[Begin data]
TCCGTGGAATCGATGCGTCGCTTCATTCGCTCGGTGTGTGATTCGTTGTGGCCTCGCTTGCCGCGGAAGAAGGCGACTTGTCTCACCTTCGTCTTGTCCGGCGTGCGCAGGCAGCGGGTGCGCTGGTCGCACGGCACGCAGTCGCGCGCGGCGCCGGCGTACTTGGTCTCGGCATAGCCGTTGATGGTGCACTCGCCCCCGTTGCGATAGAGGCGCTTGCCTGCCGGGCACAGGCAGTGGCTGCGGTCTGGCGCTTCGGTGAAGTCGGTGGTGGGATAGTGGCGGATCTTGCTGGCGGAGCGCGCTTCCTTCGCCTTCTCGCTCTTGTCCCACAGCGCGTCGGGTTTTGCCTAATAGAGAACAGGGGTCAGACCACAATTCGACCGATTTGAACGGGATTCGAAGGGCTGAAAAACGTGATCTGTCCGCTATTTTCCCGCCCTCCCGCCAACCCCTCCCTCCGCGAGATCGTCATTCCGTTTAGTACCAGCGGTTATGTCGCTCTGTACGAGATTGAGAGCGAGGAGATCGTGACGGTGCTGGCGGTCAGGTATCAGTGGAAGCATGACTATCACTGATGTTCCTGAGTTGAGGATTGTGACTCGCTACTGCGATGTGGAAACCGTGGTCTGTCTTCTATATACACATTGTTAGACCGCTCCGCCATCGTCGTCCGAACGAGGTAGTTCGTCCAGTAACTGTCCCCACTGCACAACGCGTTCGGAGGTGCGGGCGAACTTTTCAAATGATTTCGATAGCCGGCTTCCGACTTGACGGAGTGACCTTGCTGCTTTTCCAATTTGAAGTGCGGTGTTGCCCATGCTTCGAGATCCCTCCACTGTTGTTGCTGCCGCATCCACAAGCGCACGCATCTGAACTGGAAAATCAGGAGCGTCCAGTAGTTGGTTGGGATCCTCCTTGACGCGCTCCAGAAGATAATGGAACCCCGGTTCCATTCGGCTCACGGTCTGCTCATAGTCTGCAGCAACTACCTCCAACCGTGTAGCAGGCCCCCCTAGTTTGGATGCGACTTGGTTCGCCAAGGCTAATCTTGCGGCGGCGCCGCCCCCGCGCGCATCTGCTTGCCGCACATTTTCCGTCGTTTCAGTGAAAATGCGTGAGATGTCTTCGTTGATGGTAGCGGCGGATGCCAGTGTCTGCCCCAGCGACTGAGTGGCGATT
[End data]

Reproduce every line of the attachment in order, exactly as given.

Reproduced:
TCCGTGGAATCGATGCGTCGCTTCATTCGCTCGGTGTGTGATTCGTTGTGGCCTCGCTTGCCGCGGAAGAAGGCGACTTGTCTCACCTTCGTCTTGTCCGGCGTGCGCAGGCAGCGGGTGCGCTGGTCGCACGGCACGCAGTCGCGCGCGGCGCCGGCGTACTTGGTCTCGGCATAGCCGTTGATGGTGCACTCGCCCCCGTTGCGATAGAGGCGCTTGCCTGCCGGGCACAGGCAGTGGCTGCGGTCTGGCGCTTCGGTGAAGTCGGTGGTGGGATAGTGGCGGATCTTGCTGGCGGAGCGCGCTTCCTTCGCCTTCTCGCTCTTGTCCCACAGCGCGTCGGGTTTTGCCTAATAGAGAACAGGGGTCAGACCACAATTCGACCGATTTGAACGGGATTCGAAGGGCTGAAAAACGTGATCTGTCCGCTATTTTCCCGCCCTCCCGCCAACCCCTCCCTCCGCGAGATCGTCATTCCGTTTAGTACCAGCGGTTATGTCGCTCTGTACGAGATTGAGAGCGAGGAGATCGTGACGGTGCTGGCGGTCAGGTATCAGTGGAAGCATGACTATCACTGATGTTCCTGAGTTGAGGATTGTGACTCGCTACTGCGATGTGGAAACCGTGGTCTGTCTTCTATATACACATTGTTAGACCGCTCCGCCATCGTCGTCCGAACGAGGTAGTTCGTCCAGTAACTGTCCCCACTGCACAACGCGTTCGGAGGTGCGGGCGAACTTTTCAAATGATTTCGATAGCCGGCTTCCGACTTGACGGAGTGACCTTGCTGCTTTTCCAATTTGAAGTGCGGTGTTGCCCATGCTTCGAGATCCCTCCACTGTTGTTGCTGCCGCATCCACAAGCGCACGCATCTGAACTGGAAAATCAGGAGCGTCCAGTAGTTGGTTGGGATCCTCCTTGACGCGCTCCAGAAGATAATGGAACCCCGGTTCCATTCGGCTCACGGTCTGCTCATAGTCTGCAGCAACTACCTCCAACCGTGTAGCAGGCCCCCCTAGTTTGGATGCGACTTGGTTCGCCAAGGCTAATCTTGCGGCGGCGCCGCCCCCGCGCGCATCTGCTTGCCGCACATTTTCCGTCGTTTCAGTGAAAATGCGTGAGATGTCTTCGTTGATGGTAGCGGCGGATGCCAGTGTCTGCCCCAGCGACTGAGTGGCGATT